Ones need to be right, beyond reproach. An inner critic continually checks for possible faults. They continually try to do what is right, and likewise expect others to do the same. They become cranky when either they or others fail to measure up.|
One's greatest fear is that they might be condemned for failure to adhere to their principles or ideals, whether lofty or trivial. Along with this urge comes a vigilance and an attention to detail.
Ones commonly report that they were heavily criticized or punished when they were young and that they eventually became obsessed with trying to be good as a way of staying out of trouble. Many were expected to take on adult responsibility prematurely and often became like parents themselves in order to stabilize immature adults in the family. The atmosphere was one Of high expectation without rewards. Virtue was supposed to be its own reward, and so perfectionists were scolded for wrongdoing without being made special for the sacrifice Of being good.
Flawed Ones can be opinionated and self-righteous. They are perfectionists and expect others to live up to their exacting standards. Ones function by the rule book and if procedures are changed they may feel they're being set up for criticism. They have problems dealing with interactions that require multiple points Of view. As managers they are prone to over-controlling subordinates out of an attempt to "get it right" on their terms. They want rules and progress reports. They attempt to control the situation by setting limits, by tightening controls and assigning blame. At their worst, they are fault-finders and nit-pickers.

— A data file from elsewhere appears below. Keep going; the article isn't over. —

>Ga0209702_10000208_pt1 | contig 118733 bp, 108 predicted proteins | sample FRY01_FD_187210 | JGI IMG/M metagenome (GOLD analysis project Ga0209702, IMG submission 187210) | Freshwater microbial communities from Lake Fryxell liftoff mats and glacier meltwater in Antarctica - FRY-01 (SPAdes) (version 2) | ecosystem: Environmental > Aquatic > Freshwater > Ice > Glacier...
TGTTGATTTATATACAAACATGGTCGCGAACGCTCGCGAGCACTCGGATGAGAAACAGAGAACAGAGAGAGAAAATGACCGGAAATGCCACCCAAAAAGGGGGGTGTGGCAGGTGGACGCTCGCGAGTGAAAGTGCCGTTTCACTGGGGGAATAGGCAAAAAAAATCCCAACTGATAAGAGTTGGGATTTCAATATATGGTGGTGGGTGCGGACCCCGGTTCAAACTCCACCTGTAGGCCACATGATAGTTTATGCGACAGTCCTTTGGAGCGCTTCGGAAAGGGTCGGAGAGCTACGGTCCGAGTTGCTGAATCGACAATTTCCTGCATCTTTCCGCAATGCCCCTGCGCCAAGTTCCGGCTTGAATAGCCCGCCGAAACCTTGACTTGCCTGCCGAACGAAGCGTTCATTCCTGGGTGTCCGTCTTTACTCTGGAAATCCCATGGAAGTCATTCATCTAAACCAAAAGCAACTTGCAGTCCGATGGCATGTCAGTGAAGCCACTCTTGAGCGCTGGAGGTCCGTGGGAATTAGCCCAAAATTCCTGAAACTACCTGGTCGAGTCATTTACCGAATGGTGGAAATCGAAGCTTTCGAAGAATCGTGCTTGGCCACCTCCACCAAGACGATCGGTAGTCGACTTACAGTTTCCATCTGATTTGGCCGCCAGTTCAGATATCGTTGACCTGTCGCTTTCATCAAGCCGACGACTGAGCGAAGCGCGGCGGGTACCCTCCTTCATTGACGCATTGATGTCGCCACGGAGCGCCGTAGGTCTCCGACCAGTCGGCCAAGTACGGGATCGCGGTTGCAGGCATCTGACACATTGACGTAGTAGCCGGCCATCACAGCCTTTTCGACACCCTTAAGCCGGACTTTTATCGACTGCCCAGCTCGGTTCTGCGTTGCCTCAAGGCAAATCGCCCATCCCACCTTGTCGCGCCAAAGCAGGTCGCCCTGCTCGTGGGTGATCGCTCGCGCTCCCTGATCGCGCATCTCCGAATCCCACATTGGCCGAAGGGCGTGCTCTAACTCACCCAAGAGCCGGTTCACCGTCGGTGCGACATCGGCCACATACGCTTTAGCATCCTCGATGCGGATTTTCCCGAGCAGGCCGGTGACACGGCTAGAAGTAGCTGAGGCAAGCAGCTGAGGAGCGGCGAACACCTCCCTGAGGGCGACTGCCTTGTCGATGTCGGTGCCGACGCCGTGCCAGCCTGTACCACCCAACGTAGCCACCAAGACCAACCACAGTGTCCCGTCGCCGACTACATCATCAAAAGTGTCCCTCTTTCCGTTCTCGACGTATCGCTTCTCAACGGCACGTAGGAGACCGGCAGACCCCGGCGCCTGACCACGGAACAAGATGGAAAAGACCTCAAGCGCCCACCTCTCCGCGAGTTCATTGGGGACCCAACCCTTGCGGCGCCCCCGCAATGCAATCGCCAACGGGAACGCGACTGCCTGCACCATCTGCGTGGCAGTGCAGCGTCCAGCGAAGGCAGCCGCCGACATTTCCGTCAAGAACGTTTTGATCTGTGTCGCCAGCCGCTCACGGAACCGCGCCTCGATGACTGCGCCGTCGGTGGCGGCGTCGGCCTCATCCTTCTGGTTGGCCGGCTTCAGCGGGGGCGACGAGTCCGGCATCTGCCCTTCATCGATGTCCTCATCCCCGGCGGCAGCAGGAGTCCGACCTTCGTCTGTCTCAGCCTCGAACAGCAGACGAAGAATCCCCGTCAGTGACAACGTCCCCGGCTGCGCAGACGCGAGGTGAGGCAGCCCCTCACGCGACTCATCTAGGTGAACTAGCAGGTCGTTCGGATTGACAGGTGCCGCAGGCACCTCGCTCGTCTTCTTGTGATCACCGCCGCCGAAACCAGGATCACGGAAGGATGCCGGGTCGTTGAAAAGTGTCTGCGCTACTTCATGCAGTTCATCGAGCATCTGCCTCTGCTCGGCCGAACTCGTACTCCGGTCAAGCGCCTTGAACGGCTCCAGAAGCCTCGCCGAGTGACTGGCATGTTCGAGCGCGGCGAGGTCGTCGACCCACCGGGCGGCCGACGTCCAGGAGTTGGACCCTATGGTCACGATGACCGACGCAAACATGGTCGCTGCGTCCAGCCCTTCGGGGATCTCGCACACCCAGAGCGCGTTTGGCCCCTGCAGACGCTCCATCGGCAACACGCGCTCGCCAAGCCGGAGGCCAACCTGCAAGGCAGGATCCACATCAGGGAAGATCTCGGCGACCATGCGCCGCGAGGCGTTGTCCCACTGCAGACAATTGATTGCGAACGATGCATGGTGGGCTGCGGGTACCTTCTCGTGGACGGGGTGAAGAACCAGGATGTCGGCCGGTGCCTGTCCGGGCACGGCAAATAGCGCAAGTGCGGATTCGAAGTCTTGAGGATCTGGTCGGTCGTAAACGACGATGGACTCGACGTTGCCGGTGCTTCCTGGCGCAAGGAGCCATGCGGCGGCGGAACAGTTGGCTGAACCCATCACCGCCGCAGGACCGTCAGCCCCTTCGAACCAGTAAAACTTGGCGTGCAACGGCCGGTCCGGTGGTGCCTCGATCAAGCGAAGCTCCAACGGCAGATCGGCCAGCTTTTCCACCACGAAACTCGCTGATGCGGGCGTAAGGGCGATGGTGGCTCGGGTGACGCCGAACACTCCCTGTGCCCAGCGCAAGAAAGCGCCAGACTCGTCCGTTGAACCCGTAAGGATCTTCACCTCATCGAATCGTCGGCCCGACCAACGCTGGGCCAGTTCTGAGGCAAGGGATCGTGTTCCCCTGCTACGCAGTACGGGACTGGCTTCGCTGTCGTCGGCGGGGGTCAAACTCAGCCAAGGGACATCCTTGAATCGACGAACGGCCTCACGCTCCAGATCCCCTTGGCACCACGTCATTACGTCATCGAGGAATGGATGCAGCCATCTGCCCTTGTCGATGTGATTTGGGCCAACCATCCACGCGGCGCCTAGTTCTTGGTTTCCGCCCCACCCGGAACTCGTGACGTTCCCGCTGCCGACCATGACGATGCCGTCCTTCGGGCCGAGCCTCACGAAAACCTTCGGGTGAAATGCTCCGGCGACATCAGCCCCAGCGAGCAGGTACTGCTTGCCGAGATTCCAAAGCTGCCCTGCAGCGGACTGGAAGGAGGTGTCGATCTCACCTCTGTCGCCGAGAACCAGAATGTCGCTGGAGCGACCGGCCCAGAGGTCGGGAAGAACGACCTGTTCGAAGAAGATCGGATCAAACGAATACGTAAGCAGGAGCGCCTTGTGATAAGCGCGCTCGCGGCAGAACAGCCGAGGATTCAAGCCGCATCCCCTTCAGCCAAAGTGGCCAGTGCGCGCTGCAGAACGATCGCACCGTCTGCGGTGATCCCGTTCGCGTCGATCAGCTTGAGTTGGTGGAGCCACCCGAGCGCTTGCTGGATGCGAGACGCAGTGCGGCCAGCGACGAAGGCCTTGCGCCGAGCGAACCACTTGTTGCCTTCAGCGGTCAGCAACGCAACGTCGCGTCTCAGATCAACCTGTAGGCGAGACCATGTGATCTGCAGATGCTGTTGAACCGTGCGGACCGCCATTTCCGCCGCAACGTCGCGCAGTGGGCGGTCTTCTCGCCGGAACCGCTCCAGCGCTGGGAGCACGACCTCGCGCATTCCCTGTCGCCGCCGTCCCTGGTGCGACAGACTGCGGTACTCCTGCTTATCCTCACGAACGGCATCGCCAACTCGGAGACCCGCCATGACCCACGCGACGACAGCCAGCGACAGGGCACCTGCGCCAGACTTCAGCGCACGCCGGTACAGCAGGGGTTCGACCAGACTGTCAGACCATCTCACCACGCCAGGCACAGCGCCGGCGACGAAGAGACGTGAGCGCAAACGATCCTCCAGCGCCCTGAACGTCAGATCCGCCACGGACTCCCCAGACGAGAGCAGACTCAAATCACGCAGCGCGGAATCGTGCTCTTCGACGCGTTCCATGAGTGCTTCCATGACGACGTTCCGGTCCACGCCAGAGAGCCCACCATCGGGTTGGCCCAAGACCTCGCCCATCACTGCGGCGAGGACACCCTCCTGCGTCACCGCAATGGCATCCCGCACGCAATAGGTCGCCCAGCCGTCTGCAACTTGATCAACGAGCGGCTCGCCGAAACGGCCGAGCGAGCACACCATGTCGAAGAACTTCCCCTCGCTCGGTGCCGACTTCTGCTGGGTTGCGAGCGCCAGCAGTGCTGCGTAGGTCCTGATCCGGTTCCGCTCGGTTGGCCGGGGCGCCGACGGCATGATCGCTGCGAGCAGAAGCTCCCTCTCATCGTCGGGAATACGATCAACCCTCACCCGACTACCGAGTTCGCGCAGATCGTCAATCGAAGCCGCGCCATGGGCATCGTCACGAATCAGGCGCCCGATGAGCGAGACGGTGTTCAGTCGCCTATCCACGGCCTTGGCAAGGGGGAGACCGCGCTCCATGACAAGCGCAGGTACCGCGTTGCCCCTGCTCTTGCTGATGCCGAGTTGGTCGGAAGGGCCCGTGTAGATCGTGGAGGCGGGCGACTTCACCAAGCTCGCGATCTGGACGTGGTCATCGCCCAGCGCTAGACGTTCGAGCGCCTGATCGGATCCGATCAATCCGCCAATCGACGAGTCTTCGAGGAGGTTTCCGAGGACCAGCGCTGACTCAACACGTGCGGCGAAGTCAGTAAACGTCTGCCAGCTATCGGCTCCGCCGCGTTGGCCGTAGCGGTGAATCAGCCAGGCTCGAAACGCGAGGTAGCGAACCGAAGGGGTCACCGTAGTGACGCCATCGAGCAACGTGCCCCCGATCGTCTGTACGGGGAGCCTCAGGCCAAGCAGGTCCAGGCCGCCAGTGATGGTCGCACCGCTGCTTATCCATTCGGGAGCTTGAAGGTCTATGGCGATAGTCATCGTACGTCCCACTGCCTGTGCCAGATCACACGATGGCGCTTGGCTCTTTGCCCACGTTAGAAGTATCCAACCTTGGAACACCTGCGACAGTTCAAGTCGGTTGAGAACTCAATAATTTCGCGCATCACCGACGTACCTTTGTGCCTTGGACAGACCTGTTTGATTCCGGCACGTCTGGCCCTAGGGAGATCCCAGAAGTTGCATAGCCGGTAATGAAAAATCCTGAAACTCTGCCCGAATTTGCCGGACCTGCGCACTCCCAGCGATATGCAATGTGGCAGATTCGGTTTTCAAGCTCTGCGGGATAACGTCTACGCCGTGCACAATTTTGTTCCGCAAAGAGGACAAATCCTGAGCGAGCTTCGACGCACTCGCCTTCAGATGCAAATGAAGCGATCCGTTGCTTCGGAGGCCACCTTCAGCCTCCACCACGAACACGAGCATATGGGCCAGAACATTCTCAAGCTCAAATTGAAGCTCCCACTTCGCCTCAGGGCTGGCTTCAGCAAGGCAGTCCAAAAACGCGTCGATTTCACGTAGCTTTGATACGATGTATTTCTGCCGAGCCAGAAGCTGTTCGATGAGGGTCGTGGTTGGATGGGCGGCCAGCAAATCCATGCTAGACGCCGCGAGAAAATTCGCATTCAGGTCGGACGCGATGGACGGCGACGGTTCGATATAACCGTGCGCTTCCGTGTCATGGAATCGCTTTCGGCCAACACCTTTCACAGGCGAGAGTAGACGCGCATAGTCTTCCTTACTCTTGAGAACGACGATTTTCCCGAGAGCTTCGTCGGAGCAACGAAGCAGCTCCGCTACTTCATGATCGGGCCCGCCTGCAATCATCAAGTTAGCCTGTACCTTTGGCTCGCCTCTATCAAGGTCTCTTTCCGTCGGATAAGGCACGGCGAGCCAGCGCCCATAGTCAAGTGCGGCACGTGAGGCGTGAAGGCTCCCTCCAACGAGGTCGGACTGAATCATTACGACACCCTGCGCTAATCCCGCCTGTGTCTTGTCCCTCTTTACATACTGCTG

Well-adapted Ones have learned to be tolerant of themselves, and, consequently, tolerant of others. They have transcended petty fault-finding in themselves and others. They have discovered that their impulses are not inherently bad and they no longer repress their feelings inappropriately. They remain moral people and are often sought for guidance. They are known for their integrity and high principles, but are able to allow for differences in the ideals of others. The healthy One can be a strong force in community life because he or she will look to his conscience for guidance, rather than to personal gain or power.
As managers they harness their heightened sense of order to constructive ends. They no longer oppress subordinates with their high standards, but respect the performance levels of others. They have fine organizational abilities and are capable of taking real pleasure in developing their skills. They hold strong convictions without being self-righteous and rigid. They appraise themselves and others against their standards without being overly judgmental and without condemning those who do not measure up.
Occupations. Ones gravitate to jobs where procedures need to be enacted. They are researchers, teachers, accountants, and long-rang- planners. Occupations in which they can be arbiters of correct behavior also appeal to Ones: judges, policemen, grammarians. As managers they specialize in systematizing or rationalizing organizations on running a tight ship. They also tend to excel at implementing a slim-down strategy--at trimming fat and eliminating unnecessary levels, functions, or staff. Attractive environments include jobs that require organization and meticulous detail.
Ones will probably agree with most of the following statements:
- I put much effort into correcting my faults.
- I'm often bothered because things aren't the way they should be.
- I hate to waste time.
- I often blame myself for not doing better.
- Often the least flaw can ruin the whole thing for me.
- I have trouble relaxing and being playful.
- I frequently have a sense of urgency that time is running out and there is still so much left to do.
- If something isn't fair, it really bothers me.
- I get angry when I see others "getting away with it".
- I normally see things as either right or wrong.